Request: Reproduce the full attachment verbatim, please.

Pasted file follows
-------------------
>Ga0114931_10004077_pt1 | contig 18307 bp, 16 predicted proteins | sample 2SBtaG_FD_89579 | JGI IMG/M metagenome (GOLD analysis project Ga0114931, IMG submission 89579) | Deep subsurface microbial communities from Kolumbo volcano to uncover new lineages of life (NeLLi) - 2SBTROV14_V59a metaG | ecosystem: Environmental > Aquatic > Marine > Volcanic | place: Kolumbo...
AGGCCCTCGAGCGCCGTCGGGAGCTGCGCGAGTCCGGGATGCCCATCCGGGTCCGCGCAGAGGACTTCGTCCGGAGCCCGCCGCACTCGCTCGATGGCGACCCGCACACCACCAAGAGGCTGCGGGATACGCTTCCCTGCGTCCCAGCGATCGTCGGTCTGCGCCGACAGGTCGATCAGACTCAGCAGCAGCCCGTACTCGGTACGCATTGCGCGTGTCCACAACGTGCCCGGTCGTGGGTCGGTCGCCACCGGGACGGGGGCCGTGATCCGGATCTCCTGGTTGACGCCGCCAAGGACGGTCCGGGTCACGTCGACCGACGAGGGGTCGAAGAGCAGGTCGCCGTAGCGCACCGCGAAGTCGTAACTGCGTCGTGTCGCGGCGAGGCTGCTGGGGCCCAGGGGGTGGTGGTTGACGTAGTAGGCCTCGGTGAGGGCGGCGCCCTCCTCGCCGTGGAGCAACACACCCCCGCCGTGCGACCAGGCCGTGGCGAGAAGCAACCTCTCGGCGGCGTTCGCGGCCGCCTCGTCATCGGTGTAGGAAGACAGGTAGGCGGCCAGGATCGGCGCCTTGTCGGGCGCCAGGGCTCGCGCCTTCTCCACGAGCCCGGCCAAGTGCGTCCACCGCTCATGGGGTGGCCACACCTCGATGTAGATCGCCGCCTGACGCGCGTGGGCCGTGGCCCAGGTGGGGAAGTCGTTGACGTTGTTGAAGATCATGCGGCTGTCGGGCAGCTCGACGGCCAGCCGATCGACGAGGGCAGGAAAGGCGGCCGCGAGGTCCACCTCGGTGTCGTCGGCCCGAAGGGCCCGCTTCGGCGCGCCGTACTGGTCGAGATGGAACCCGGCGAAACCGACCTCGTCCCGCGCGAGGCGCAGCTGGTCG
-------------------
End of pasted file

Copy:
>Ga0114931_10004077_pt1 | contig 18307 bp, 16 predicted proteins | sample 2SBtaG_FD_89579 | JGI IMG/M metagenome (GOLD analysis project Ga0114931, IMG submission 89579) | Deep subsurface microbial communities from Kolumbo volcano to uncover new lineages of life (NeLLi) - 2SBTROV14_V59a metaG | ecosystem: Environmental > Aquatic > Marine > Volcanic | place: Kolumbo...
AGGCCCTCGAGCGCCGTCGGGAGCTGCGCGAGTCCGGGATGCCCATCCGGGTCCGCGCAGAGGACTTCGTCCGGAGCCCGCCGCACTCGCTCGATGGCGACCCGCACACCACCAAGAGGCTGCGGGATACGCTTCCCTGCGTCCCAGCGATCGTCGGTCTGCGCCGACAGGTCGATCAGACTCAGCAGCAGCCCGTACTCGGTACGCATTGCGCGTGTCCACAACGTGCCCGGTCGTGGGTCGGTCGCCACCGGGACGGGGGCCGTGATCCGGATCTCCTGGTTGACGCCGCCAAGGACGGTCCGGGTCACGTCGACCGACGAGGGGTCGAAGAGCAGGTCGCCGTAGCGCACCGCGAAGTCGTAACTGCGTCGTGTCGCGGCGAGGCTGCTGGGGCCCAGGGGGTGGTGGTTGACGTAGTAGGCCTCGGTGAGGGCGGCGCCCTCCTCGCCGTGGAGCAACACACCCCCGCCGTGCGACCAGGCCGTGGCGAGAAGCAACCTCTCGGCGGCGTTCGCGGCCGCCTCGTCATCGGTGTAGGAAGACAGGTAGGCGGCCAGGATCGGCGCCTTGTCGGGCGCCAGGGCTCGCGCCTTCTCCACGAGCCCGGCCAAGTGCGTCCACCGCTCATGGGGTGGCCACACCTCGATGTAGATCGCCGCCTGACGCGCGTGGGCCGTGGCCCAGGTGGGGAAGTCGTTGACGTTGTTGAAGATCATGCGGCTGTCGGGCAGCTCGACGGCCAGCCGATCGACGAGGGCAGGAAAGGCGGCCGCGAGGTCCACCTCGGTGTCGTCGGCCCGAAGGGCCCGCTTCGGCGCGCCGTACTGGTCGAGATGGAACCCGGCGAAACCGACCTCGTCCCGCGCGAGGCGCAGCTGGTCG